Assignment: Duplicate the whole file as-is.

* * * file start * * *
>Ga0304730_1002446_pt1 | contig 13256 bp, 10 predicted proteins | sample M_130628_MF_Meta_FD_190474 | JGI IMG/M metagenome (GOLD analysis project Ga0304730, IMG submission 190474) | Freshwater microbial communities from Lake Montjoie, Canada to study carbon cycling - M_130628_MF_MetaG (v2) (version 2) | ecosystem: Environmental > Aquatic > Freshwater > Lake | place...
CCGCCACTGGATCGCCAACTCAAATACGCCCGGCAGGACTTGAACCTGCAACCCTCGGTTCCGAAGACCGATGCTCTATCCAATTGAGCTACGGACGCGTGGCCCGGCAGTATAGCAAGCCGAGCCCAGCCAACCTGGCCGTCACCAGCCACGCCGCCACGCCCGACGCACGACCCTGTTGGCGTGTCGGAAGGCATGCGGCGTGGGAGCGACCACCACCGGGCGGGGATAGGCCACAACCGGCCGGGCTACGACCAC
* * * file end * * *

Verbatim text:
>Ga0304730_1002446_pt1 | contig 13256 bp, 10 predicted proteins | sample M_130628_MF_Meta_FD_190474 | JGI IMG/M metagenome (GOLD analysis project Ga0304730, IMG submission 190474) | Freshwater microbial communities from Lake Montjoie, Canada to study carbon cycling - M_130628_MF_MetaG (v2) (version 2) | ecosystem: Environmental > Aquatic > Freshwater > Lake | place...
CCGCCACTGGATCGCCAACTCAAATACGCCCGGCAGGACTTGAACCTGCAACCCTCGGTTCCGAAGACCGATGCTCTATCCAATTGAGCTACGGACGCGTGGCCCGGCAGTATAGCAAGCCGAGCCCAGCCAACCTGGCCGTCACCAGCCACGCCGCCACGCCCGACGCACGACCCTGTTGGCGTGTCGGAAGGCATGCGGCGTGGGAGCGACCACCACCGGGCGGGGATAGGCCACAACCGGCCGGGCTACGACCAC